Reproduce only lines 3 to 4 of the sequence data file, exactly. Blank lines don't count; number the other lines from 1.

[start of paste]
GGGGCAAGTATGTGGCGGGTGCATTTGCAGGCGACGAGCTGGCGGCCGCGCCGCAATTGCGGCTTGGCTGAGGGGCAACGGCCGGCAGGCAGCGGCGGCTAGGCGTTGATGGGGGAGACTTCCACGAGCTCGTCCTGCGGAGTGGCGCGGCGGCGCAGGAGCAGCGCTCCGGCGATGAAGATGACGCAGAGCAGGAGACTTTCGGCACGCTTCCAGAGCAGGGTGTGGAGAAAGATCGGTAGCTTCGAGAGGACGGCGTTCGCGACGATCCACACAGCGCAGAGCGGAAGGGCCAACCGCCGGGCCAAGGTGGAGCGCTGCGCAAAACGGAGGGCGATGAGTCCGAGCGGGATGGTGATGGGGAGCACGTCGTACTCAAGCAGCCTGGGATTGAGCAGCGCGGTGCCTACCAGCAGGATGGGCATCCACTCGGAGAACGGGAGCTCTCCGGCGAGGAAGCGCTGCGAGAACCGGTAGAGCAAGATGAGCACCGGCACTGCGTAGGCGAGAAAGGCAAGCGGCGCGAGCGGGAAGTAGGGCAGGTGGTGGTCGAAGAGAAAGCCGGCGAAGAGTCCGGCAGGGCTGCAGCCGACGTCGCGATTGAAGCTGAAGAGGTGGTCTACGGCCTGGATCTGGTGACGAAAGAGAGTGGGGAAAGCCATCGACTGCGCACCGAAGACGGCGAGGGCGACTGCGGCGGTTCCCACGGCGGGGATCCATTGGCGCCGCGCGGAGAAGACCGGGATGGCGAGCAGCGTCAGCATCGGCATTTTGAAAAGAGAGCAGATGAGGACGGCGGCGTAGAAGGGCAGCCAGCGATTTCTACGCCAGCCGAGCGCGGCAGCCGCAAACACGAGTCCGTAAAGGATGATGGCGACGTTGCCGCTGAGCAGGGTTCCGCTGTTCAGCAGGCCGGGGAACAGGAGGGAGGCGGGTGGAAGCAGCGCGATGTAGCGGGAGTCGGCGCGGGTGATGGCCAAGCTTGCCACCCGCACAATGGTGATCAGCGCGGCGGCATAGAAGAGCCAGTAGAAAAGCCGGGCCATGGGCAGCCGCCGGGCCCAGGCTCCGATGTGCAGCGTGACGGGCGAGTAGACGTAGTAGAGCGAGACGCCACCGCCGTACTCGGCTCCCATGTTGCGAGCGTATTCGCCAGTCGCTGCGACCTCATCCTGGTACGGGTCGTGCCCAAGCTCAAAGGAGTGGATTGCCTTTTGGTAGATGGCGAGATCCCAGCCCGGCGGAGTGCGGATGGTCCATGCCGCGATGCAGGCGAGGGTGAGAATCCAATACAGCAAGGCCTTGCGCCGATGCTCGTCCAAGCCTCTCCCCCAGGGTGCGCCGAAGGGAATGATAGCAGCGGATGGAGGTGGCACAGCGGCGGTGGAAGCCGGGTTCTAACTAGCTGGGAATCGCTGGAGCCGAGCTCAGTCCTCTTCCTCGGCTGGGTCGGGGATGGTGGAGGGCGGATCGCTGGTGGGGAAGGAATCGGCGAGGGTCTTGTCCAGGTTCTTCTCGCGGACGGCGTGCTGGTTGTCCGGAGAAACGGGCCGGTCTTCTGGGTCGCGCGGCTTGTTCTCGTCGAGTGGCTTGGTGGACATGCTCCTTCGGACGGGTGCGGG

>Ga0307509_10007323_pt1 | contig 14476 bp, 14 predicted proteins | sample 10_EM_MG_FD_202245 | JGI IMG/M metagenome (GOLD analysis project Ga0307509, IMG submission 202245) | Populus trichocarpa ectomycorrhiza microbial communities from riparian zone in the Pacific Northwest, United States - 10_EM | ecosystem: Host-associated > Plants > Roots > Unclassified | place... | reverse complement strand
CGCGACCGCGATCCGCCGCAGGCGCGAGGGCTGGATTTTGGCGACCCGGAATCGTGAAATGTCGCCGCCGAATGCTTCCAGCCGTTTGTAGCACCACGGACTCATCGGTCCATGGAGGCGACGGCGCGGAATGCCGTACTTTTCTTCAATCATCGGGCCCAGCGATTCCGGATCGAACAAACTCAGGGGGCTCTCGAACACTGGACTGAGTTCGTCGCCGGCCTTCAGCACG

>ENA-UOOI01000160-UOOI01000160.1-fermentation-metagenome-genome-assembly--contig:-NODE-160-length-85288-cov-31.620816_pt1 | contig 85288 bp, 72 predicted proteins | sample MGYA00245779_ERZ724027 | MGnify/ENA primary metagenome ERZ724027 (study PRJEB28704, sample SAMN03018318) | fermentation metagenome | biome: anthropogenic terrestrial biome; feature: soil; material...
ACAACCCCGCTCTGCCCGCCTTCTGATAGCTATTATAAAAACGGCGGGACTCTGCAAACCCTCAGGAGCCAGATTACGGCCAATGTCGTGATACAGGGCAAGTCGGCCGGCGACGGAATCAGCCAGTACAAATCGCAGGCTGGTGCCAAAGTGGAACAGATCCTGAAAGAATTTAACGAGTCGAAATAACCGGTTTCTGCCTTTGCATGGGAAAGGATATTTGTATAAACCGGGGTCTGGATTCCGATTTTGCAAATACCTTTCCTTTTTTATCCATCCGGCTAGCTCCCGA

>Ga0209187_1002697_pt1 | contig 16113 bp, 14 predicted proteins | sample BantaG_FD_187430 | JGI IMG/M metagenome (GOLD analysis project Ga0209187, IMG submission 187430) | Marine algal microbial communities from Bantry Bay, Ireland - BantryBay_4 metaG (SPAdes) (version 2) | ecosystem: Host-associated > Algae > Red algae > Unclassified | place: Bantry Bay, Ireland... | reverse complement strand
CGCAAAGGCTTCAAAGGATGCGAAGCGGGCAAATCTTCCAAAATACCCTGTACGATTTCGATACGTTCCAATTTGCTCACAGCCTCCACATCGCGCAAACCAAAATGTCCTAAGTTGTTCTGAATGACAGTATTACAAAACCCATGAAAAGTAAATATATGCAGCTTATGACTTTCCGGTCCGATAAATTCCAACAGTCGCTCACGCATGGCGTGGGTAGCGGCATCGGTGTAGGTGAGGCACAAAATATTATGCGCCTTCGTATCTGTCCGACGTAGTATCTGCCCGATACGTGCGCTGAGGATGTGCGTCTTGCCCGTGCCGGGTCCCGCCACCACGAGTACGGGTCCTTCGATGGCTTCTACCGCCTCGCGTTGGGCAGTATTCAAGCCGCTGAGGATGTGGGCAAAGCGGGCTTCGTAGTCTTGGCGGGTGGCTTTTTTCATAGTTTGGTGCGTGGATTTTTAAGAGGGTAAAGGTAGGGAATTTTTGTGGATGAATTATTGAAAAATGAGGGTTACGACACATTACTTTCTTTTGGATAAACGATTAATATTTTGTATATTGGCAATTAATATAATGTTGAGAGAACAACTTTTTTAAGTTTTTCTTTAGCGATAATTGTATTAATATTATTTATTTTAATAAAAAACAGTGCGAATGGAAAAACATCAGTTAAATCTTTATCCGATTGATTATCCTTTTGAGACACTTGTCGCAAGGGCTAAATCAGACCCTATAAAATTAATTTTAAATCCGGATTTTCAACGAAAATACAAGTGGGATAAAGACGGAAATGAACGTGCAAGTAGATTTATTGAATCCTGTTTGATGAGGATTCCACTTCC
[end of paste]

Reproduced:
CGCGACCGCGATCCGCCGCAGGCGCGAGGGCTGGATTTTGGCGACCCGGAATCGTGAAATGTCGCCGCCGAATGCTTCCAGCCGTTTGTAGCACCACGGACTCATCGGTCCATGGAGGCGACGGCGCGGAATGCCGTACTTTTCTTCAATCATCGGGCCCAGCGATTCCGGATCGAACAAACTCAGGGGGCTCTCGAACACTGGACTGAGTTCGTCGCCGGCCTTCAGCACG

>ENA-UOOI01000160-UOOI01000160.1-fermentation-metagenome-genome-assembly--contig:-NODE-160-length-85288-cov-31.620816_pt1 | contig 85288 bp, 72 predicted proteins | sample MGYA00245779_ERZ724027 | MGnify/ENA primary metagenome ERZ724027 (study PRJEB28704, sample SAMN03018318) | fermentation metagenome | biome: anthropogenic terrestrial biome; feature: soil; material...